Fiber costs are a relatively small percentage of a total deployment, Hood suggests. Also, as bandwidth per subscriber reaches 20 Mbits/sec—
a relatively near-term goal for many carriers—the cost differences shrink as well, Hood says. Bandwidth levels of this magnitude generally require that the number of splits per PON shrink. This translates into more fibers in the field and more ports in the CO to service the same number of subscribers, making PON infrastructures look more like point-to-point when it comes to fibers deployed and CO ports.
"What I see in the marketplace is that providers are putting in PON for I'll call it the low end of the market—best effort, small customers, small businesses, the less than 15 Mbits per customer kind of speeds," Hood says. "And then for their high-value customers and some of their businesses, they're going with an Ethernet solution, be it building-oriented or dedicated from the CO to get beyond the 25-Mbit realm. So you're seeing a hybrid approach basically in a lot of the new large city deployments."
However, Hood concedes that point-to-point Ethernet has limitations. If fiber access is an issue, point-to-point architectures become problematic. Similarly, if bandwidth to each subscriber will be relatively low, than the shared aspects of PON win out economically.
Hood's vision of multiple network technologies is shared by others Lightwave contacted. Scott revealed that PacketFront plans to introduce a GPON offering in the near future. "Active Ethernet has worked for many of our clients today," he says. "But again, some of those clients are now also wanting to complement what they've done with Active Ethernet with GPON—for instance, perhaps in some of the rural areas. Some of the utilities that we have that have rural serving areas, where a GPON solution might make more sense."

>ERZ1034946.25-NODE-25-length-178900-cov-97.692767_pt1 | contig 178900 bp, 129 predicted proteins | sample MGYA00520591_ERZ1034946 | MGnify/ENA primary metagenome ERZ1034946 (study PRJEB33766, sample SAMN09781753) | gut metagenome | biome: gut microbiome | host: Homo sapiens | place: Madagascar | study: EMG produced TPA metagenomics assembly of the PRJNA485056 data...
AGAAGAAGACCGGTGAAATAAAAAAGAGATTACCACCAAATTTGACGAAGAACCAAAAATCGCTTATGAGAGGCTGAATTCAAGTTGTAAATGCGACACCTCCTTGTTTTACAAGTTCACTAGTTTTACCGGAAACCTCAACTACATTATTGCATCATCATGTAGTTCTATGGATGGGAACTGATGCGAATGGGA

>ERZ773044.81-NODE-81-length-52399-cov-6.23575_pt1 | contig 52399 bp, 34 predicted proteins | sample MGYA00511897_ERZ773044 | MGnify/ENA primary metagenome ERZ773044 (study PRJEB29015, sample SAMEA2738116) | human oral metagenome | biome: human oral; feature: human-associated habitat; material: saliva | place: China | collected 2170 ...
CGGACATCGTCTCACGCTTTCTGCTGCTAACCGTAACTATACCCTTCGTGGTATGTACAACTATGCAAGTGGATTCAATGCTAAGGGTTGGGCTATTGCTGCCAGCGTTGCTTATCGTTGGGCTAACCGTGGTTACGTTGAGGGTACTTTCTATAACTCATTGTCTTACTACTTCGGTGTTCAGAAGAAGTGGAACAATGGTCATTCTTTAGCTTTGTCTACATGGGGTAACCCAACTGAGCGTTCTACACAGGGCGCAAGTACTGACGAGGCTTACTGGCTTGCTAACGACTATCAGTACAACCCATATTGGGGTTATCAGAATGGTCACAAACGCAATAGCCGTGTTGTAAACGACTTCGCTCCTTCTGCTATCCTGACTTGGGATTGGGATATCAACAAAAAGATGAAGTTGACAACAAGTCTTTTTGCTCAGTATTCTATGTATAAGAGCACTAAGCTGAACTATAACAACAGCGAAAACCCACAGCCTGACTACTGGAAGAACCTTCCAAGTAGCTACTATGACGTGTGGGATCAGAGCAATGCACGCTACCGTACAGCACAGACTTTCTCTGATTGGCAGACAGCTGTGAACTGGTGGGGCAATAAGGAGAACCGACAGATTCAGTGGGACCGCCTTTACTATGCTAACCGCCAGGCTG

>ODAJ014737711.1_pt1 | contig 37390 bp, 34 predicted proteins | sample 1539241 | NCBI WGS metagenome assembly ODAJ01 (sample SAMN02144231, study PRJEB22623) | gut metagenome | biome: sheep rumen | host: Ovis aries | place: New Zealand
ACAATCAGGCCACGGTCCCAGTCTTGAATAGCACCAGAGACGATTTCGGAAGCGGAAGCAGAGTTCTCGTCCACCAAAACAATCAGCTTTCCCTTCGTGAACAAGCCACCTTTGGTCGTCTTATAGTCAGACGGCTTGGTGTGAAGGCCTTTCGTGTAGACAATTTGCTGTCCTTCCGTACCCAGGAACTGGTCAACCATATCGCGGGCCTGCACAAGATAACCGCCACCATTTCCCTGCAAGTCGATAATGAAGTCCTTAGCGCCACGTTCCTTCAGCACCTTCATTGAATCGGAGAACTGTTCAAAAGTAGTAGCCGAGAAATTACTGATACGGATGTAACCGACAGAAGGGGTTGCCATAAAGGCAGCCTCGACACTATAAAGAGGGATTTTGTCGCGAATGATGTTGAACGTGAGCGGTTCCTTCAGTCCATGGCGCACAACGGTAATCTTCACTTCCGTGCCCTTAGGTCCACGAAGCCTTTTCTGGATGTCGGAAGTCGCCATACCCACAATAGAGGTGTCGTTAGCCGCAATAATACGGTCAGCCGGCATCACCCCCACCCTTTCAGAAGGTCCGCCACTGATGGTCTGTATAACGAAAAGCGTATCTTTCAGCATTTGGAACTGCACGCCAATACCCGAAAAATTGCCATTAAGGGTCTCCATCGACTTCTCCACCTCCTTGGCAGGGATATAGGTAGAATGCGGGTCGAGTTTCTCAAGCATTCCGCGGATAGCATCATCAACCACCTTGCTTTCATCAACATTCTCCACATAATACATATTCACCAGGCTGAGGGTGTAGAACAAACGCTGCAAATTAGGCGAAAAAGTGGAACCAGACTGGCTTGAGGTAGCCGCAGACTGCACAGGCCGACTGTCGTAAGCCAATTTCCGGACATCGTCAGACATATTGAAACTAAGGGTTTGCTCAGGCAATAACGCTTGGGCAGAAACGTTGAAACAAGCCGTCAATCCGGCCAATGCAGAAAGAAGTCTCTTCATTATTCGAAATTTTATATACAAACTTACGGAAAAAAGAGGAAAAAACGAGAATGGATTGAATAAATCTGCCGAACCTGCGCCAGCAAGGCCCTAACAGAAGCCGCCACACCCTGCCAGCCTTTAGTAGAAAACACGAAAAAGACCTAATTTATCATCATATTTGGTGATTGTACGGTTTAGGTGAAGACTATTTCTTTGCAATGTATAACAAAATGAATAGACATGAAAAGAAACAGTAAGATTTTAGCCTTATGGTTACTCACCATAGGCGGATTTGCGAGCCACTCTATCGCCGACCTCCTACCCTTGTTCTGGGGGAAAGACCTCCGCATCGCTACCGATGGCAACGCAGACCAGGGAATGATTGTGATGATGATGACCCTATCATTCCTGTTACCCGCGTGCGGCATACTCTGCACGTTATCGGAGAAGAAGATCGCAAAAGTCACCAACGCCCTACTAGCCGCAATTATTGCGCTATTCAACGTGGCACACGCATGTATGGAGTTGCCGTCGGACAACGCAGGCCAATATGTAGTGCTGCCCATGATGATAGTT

On the other hand, Weldon believes Alcatel-Lucent's vision of Active Ethernet will find favor as a fiber-to-the-node extension strategy. "Normally, what we've seen is that FTTN advocates start deploying fiber to the home as an Active Ethernet type solution from a DSLAM, or at least they have a strong interest in it," he explains. "You could argue that in tough economic times, fiber to the node might become more favorable. And fiber to the node leads to some Active Ethernet solutions being deployed perhaps more widely than would otherwise have been the case."
Conversely, the European regulatory insistence on unbundling and/or duct sharing will force incumbents to find economical and efficient ways to support open access initiatives with PONs. Weldon says such steps are already in place, which would make PON potentially more appealing in deployments for the open access business model.
Yet one advantage Ethernet technology currently has should remain: the highest potential bandwidth per subscriber. Even technologies meant to increase PON bandwidth could be bent to Ethernet's uses. Take WDM PON, for example. "If we can get the optics costs down and embed them along with the multiplexer into our Ethernet switches, then you can go beyond 100 megabits to gigabits to whatever you can run on a lambda at that kind of cost for the next evolution of speed," Hood says.